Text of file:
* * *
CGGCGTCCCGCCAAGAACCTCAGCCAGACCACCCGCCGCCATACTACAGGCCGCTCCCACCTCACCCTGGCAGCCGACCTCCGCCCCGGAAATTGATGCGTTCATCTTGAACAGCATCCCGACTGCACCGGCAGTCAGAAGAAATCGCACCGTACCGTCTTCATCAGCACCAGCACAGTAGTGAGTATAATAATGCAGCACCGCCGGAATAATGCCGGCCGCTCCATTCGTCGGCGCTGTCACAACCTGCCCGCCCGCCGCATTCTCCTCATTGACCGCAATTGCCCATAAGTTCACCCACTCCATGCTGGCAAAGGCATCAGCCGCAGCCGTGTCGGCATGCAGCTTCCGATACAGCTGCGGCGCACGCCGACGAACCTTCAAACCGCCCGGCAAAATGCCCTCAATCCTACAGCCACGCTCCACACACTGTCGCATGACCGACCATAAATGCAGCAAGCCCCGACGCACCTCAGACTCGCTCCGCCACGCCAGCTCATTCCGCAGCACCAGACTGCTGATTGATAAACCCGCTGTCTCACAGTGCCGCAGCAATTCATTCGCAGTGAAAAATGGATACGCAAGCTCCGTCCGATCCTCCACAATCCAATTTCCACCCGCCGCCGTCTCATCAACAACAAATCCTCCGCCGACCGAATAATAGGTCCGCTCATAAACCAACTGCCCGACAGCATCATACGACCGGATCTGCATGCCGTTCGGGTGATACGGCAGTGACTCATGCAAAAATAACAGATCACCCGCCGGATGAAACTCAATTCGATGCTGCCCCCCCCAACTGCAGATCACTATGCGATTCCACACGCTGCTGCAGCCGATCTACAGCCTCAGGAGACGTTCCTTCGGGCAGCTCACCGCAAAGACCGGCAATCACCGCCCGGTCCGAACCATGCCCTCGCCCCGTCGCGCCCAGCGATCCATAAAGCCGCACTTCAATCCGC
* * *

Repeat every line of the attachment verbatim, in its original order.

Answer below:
CGGCGTCCCGCCAAGAACCTCAGCCAGACCACCCGCCGCCATACTACAGGCCGCTCCCACCTCACCCTGGCAGCCGACCTCCGCCCCGGAAATTGATGCGTTCATCTTGAACAGCATCCCGACTGCACCGGCAGTCAGAAGAAATCGCACCGTACCGTCTTCATCAGCACCAGCACAGTAGTGAGTATAATAATGCAGCACCGCCGGAATAATGCCGGCCGCTCCATTCGTCGGCGCTGTCACAACCTGCCCGCCCGCCGCATTCTCCTCATTGACCGCAATTGCCCATAAGTTCACCCACTCCATGCTGGCAAAGGCATCAGCCGCAGCCGTGTCGGCATGCAGCTTCCGATACAGCTGCGGCGCACGCCGACGAACCTTCAAACCGCCCGGCAAAATGCCCTCAATCCTACAGCCACGCTCCACACACTGTCGCATGACCGACCATAAATGCAGCAAGCCCCGACGCACCTCAGACTCGCTCCGCCACGCCAGCTCATTCCGCAGCACCAGACTGCTGATTGATAAACCCGCTGTCTCACAGTGCCGCAGCAATTCATTCGCAGTGAAAAATGGATACGCAAGCTCCGTCCGATCCTCCACAATCCAATTTCCACCCGCCGCCGTCTCATCAACAACAAATCCTCCGCCGACCGAATAATAGGTCCGCTCATAAACCAACTGCCCGACAGCATCATACGACCGGATCTGCATGCCGTTCGGGTGATACGGCAGTGACTCATGCAAAAATAACAGATCACCCGCCGGATGAAACTCAATTCGATGCTGCCCCCCCCAACTGCAGATCACTATGCGATTCCACACGCTGCTGCAGCCGATCTACAGCCTCAGGAGACGTTCCTTCGGGCAGCTCACCGCAAAGACCGGCAATCACCGCCCGGTCCGAACCATGCCCTCGCCCCGTCGCGCCCAGCGATCCATAAAGCCGCACTTCAATCCGC